January 12, 2018
The uncertainty caused by US President Donald J. Trump’s criticism of the Iran nuclear deal has contributed to a stagnation of Iran’s economy—the underlying cause of the ongoing anti-government protests in the Islamic Republic, according to a former Obama administration official.

On January 12, Trump agreed to one last time waive sanctions on Iran, but gave the US Congress and European allies 120 days to fix the nuclear deal or else the United States would unilaterally pull out.

“We do have to keep the pressure up,” said Amos Hochstein, senior vice president for marketing at Tellurian Inc. “I think we can keep the deal and not threaten to leave it unilaterally, work with allies to improve whatever we can, while upgrading pressure on Iran,” he said.

However, he added, the political climate, looming risk of snapback sanctions, and state of the global energy markets “are affecting the ability of the Iranian public to rejuvenate their economy.”

The lagging economy, the effects of which are felt most by the poorer sections of Iranian society, is the catalyst behind the protests, which erupted late in December of 2017.

The current state of the world energy markets, dogged by low oil prices, have led companies to seek capital investment in other sectors, such as renewable energy. However, according to Hochstein, who served as the special envoy and coordinator for international energy affairs and led the Bureau of Energy Resources (ENR) at the US Department of State in the Obama administration, should they pursue an investment in oil or gas, “companies are not going to invest in a country that poses a risk because of the uncertainty the United States has created.”

Hochstein joined Zalmay Khalilzad, president of Khalilzad Associates and former US ambassador to Iraq; Carlos Pascual, senior vice president of IHS Global Energy at IHS Markit; and retired Gen. James L. Jones, Jr., interim chairman at the Atlantic Council, at the Atlantic Council’s Global Energy Forum in Abu Dhabi on January 12. The panel, moderated by Meghan O’Sullivan, director of the Geopolitics of Energy Project at Harvard University, focused on the impact of domestic developments in Iran on energy markets.

According to Pascual, who preceded Hochstein as US special envoy and coordinator for international energy affairs, the protests in Iran have more to do with the actions of the regime than the global markets. “Not very much of this can be blamed on low energy prices,” he said.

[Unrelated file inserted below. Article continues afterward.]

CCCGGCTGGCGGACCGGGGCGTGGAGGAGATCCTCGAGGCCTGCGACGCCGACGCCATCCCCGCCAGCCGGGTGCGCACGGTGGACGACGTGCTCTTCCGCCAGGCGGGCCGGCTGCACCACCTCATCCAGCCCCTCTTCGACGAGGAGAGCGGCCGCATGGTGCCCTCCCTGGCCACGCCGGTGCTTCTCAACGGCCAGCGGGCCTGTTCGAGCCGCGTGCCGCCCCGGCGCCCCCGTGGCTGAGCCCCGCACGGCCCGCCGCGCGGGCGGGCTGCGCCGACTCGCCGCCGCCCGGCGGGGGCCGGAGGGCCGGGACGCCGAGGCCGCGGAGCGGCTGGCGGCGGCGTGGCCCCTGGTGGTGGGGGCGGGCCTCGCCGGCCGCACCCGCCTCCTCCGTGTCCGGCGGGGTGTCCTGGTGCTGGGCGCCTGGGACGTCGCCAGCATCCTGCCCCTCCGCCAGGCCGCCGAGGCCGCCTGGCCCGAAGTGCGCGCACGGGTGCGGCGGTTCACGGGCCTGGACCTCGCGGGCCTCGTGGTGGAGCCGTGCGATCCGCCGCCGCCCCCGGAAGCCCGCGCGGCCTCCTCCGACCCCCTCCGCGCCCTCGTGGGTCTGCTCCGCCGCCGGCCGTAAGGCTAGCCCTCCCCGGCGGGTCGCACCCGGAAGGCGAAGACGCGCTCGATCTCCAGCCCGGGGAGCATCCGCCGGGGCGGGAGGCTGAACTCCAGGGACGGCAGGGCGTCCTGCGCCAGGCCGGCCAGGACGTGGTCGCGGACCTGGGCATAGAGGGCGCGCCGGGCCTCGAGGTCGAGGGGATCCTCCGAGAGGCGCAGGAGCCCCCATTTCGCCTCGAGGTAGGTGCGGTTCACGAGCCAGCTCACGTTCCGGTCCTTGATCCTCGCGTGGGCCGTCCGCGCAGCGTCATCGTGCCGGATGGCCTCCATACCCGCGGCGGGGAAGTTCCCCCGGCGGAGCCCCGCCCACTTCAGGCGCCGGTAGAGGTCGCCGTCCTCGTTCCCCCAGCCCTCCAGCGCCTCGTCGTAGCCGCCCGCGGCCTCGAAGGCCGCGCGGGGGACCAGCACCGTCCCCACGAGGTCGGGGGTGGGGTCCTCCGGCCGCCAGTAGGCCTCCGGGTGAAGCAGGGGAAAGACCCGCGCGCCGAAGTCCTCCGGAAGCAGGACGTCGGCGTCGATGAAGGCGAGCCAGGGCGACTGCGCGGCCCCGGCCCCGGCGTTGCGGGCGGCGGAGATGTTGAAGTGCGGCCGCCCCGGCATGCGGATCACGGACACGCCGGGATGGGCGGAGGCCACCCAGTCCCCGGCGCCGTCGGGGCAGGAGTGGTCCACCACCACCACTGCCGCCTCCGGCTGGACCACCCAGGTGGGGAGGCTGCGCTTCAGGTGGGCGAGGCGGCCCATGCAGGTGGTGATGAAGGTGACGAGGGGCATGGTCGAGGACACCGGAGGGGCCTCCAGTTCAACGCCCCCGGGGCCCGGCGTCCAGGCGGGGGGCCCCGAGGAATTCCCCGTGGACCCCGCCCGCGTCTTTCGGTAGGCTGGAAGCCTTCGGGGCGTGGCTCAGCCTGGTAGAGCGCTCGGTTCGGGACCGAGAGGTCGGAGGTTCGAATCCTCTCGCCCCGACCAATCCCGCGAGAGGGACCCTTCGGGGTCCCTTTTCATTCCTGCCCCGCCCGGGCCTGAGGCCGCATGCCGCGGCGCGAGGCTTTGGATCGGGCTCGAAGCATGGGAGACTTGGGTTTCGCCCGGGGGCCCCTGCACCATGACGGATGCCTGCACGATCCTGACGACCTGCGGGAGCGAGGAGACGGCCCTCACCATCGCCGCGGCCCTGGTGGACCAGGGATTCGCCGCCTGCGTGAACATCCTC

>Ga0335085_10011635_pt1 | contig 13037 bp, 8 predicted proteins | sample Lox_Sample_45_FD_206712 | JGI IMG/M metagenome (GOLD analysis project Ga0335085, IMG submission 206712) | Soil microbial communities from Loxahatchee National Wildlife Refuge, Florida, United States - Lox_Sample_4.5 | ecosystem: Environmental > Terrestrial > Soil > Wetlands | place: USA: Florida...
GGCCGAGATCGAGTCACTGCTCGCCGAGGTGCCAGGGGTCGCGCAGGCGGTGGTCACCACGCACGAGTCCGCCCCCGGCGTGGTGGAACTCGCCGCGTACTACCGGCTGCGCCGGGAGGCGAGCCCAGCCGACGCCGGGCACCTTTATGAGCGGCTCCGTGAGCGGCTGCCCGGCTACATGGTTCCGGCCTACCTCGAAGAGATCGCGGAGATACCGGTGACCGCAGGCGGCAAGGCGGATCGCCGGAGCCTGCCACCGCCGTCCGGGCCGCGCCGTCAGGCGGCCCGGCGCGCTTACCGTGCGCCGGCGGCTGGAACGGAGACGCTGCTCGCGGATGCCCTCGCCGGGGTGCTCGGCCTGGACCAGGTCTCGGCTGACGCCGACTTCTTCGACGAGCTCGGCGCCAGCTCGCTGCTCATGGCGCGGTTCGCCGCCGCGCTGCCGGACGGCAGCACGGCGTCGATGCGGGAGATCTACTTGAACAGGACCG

In 2017, Iran increased its profits by seven to ten billion dollars as a result of increased exports and slowly climbing oil prices. Instead, Pascual said, the lack of transparency in Tehran has contributed to dissatisfaction. According to Pascual, the domestic strife has been exacerbated by the threat of snapback sanctions from Washington and the uncertainty over the future of the nuclear deal. “It’s those questions which are fundamentally affecting the desire of companies to go forward,” he said.

As a result, Iranians have not seen the changes—caused by a promised increase in foreign investment—they expected in the wake of the nuclear deal.  “On the whole, the population has been disappointed,” said Khalilzad.

However, while the Trump administration’s approach has created uncertainty around the future of the deal with ramifications for the Iranian people, Khalilzad said there is some merit to this approach. “This administration is signaling that this agreement is more in the interest of Iran than us and giving us some room to push back,” he said.

According to Hochstein, negotiation of the deal is necessary, but the agreement cannot be thrown out entirely. “The consequences of ending the deal by ending waivers and doing it unilaterally are catastrophic,” he cautioned, emphasizing the importance of European support for the deal. “The flipside,” said Hochstein, “doesn’t mean that we have to keep it as is.”

Jones advocated a stronger stance. “The international community really has to come to grips with this, the policy of appeasement, vocal appeasement [of Iran]…is worrisome,” he said. Due to Iran’s regional aggression, backing of non-state actors, and dubious human rights record, Jones said: “I refuse to recognize that Iran is a contributing member of the family of nations. I don’t think they’re deserving of that kind of status.” Instead, he referred to the Islamic Republic as an “existential threat.”

While he said the nuclear deal has helped to keep Iran’s nuclear program at bay, “the overall behavior of Iran should not be judged by whether or not they are keeping up with the nuclear agreement,” said Jones.

He said the Trump administration has been right to double down on its ties with other partners in the region, such as Saudi Arabia. Further, Jones called for the countries of the Gulf Cooperation Council (GCC) to form a NATO-like security organization among themselves in order to hedge against Iran.

While external pressure may push Iranian hardliners and reformers together in order to achieve reform, said Khalilzad, it could also fracture the establishment. He described how such an outcome could lead to further instability and social upheaval.

“Historically, during big changes in Iran, the oil sector has played an important role, particularly the workers,” said Khalilzad. If the oil workers, the demographic largely involved in the protests, are unhappy, it could further affect energy production and Iran’s role as an energy player in the region, according to Khalilzad. “Even the instability itself has affected the price,” he said.

Rachel Ansley is assistant director of editorial content at the Atlantic Council.

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